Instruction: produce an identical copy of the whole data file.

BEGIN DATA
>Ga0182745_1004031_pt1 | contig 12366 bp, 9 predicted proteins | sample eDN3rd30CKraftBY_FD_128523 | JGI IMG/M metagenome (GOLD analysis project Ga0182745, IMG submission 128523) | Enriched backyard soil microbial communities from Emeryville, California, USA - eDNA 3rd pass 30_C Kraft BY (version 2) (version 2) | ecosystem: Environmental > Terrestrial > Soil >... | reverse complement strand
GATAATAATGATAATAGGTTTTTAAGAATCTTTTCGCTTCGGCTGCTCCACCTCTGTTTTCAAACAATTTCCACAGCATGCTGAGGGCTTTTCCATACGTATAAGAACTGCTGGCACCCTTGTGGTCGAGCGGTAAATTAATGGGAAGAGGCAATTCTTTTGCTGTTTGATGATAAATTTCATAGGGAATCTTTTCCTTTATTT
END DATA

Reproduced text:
>Ga0182745_1004031_pt1 | contig 12366 bp, 9 predicted proteins | sample eDN3rd30CKraftBY_FD_128523 | JGI IMG/M metagenome (GOLD analysis project Ga0182745, IMG submission 128523) | Enriched backyard soil microbial communities from Emeryville, California, USA - eDNA 3rd pass 30_C Kraft BY (version 2) (version 2) | ecosystem: Environmental > Terrestrial > Soil >... | reverse complement strand
GATAATAATGATAATAGGTTTTTAAGAATCTTTTCGCTTCGGCTGCTCCACCTCTGTTTTCAAACAATTTCCACAGCATGCTGAGGGCTTTTCCATACGTATAAGAACTGCTGGCACCCTTGTGGTCGAGCGGTAAATTAATGGGAAGAGGCAATTCTTTTGCTGTTTGATGATAAATTTCATAGGGAATCTTTTCCTTTATTT